Somerset soccer season ends against Spooner

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The habit of starting the second half slowly by the Somerset soccer team proved to be costly in their WIAA Division 3 regional tournament opener against Spooner last Tuesday.

The Spartans led 1-0 at halftime of their homefield playoff game. But the lethargic play by the Spartans to start the second half gave an opening for the winless Spooner team to exploit. And the Rails did just that, scoring three times in the second half to defeat Somerset, 3-1. The loss ends Somerset’s season with a 2-19-1 record.

Somerset held the 1-0 lead after senior James Clute scored 21 minutes into the game. There was a scrum in front of the Spooner goal, with the ball squirting back to Clute, who had stationed himself a few feet away from the fray. When the ball popped free, he quickly blasted it toward the Spooner net for the opening goal.

Clute’s goal was the best scoring chance for either team in the first half, though the Spartans were probably more consistent threats in the half. If there was one knock on the Spartans’ play in the first half, it was they were passing up on good shot possibilities when they had the ball deep in Spooner’s end of the field.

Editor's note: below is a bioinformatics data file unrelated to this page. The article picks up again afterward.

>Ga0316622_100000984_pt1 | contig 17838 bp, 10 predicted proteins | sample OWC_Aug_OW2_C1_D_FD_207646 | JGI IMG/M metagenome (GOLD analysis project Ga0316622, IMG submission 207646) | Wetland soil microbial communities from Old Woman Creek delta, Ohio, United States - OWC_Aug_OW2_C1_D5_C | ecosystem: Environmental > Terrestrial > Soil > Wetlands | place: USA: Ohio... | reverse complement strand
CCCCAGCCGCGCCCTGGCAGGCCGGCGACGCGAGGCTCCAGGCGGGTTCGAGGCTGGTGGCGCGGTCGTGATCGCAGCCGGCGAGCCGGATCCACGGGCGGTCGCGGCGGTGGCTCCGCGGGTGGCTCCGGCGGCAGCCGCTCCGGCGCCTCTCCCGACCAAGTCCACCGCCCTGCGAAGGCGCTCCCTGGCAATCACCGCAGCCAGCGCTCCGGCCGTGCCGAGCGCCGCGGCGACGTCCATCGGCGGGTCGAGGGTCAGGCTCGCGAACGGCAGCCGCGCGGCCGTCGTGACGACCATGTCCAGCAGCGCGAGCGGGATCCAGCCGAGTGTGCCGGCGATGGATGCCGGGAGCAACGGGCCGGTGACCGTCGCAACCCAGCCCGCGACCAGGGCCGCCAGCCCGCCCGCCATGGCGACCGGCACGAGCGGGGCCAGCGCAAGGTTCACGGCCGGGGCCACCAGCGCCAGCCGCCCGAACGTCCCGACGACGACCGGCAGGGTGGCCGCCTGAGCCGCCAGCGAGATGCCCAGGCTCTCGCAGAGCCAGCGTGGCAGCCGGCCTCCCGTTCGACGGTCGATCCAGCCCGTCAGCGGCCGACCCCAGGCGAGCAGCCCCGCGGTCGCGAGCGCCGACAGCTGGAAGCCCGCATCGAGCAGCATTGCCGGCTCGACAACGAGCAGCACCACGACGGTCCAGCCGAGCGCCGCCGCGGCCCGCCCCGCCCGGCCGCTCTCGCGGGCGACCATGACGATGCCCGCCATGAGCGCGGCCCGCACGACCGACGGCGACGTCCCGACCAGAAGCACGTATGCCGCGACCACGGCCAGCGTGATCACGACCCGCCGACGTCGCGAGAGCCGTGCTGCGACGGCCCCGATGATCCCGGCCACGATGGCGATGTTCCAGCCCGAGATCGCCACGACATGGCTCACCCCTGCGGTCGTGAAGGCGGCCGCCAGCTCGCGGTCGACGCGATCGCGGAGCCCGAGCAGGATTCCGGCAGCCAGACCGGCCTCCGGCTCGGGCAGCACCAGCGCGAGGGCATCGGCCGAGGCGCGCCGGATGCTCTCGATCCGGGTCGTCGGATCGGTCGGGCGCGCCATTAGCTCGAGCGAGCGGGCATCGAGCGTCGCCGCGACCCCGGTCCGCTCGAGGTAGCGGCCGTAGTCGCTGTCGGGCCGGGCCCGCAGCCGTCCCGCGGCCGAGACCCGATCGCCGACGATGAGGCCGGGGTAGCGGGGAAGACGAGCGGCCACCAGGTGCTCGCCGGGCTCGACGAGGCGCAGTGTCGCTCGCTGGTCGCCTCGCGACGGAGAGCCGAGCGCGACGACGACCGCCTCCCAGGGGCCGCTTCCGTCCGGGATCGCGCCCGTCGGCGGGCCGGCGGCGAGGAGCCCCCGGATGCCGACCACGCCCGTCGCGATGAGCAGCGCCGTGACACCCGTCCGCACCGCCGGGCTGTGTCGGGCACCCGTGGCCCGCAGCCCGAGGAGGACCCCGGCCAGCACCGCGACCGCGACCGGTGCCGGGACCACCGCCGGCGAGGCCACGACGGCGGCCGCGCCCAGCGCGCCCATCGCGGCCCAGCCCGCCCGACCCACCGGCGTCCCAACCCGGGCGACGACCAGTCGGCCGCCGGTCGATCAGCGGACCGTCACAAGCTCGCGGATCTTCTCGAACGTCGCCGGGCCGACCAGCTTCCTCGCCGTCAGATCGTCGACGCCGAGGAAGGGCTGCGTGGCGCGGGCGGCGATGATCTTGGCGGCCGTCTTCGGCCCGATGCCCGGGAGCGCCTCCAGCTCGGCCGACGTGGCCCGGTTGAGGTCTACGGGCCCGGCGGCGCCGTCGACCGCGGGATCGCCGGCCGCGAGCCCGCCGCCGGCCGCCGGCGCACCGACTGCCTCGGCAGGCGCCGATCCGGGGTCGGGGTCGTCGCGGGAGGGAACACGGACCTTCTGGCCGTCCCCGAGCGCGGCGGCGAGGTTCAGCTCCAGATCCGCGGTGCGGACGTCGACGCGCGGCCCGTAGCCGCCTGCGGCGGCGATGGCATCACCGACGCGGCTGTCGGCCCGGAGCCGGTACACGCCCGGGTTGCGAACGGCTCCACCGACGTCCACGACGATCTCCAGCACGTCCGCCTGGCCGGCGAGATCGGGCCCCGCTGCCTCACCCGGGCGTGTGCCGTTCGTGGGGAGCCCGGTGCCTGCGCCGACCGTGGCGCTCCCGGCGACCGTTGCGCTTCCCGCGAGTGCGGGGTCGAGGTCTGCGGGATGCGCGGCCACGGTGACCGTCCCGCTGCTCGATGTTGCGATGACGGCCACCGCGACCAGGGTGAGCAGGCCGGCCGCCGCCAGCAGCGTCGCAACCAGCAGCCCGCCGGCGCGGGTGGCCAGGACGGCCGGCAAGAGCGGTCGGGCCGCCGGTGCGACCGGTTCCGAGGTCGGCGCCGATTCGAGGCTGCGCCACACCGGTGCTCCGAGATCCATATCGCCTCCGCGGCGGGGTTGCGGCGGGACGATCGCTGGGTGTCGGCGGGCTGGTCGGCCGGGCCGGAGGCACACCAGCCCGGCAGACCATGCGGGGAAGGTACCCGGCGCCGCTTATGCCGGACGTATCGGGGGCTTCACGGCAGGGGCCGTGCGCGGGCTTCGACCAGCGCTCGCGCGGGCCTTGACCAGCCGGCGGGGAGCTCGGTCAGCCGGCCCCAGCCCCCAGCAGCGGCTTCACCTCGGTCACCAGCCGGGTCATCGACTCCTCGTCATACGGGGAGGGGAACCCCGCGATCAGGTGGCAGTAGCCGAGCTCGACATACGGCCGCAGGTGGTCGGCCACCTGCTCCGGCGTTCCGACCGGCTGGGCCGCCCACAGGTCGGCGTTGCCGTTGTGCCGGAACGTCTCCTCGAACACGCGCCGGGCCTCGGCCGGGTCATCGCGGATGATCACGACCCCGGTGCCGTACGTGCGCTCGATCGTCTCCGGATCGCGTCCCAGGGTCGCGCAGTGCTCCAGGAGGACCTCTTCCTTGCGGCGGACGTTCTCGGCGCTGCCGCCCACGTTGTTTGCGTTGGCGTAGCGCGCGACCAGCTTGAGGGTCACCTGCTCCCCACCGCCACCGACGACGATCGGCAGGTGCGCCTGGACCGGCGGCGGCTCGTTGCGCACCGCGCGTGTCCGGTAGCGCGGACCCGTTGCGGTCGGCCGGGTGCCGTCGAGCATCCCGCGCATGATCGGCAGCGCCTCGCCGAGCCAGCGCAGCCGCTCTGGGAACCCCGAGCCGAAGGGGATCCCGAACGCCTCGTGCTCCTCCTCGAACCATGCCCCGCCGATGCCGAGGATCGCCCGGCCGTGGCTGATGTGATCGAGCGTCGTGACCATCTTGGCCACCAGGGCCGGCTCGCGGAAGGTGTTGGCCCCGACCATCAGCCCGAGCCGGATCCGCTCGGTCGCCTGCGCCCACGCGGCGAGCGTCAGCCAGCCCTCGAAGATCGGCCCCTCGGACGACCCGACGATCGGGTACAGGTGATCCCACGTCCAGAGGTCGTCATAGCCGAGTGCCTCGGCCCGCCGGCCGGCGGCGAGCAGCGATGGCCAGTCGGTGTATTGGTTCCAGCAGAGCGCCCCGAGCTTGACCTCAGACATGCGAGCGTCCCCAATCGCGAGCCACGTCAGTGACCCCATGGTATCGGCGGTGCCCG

That changed in the second half. Spooner opened the half as the more energetic team and it paid off. The Rails got the tying goal at the 58:46 mark. Two minutes later, the Rails scored off a corner kick that seemed to sap whatever energy the Spartans still had.

“Every time at halftime I talk about having energy and intensity,” said Somerset coach Bill Roll, who said the slow starts to the second half have been a recurring pattern.

The Spartans began to push forward, trying to create openings to get the tying goal. Spooner was able to launch a long lead pass to their main offensive threat, who went in for a breakaway goal late in the action.

The Spartans only graduate three seniors, but two of them are the team’s leading scorers, Clute and Elliot Olin. Roll said finding goal scorers will be a premium for next season, quickly adding that team-wide improvement is needed.

“We need more guys to step up and work hard in the offseason. We need more guys to play in the summer in an organized format. If you do what you did in the offseason last year, we’ll be in the same position,” Roll said.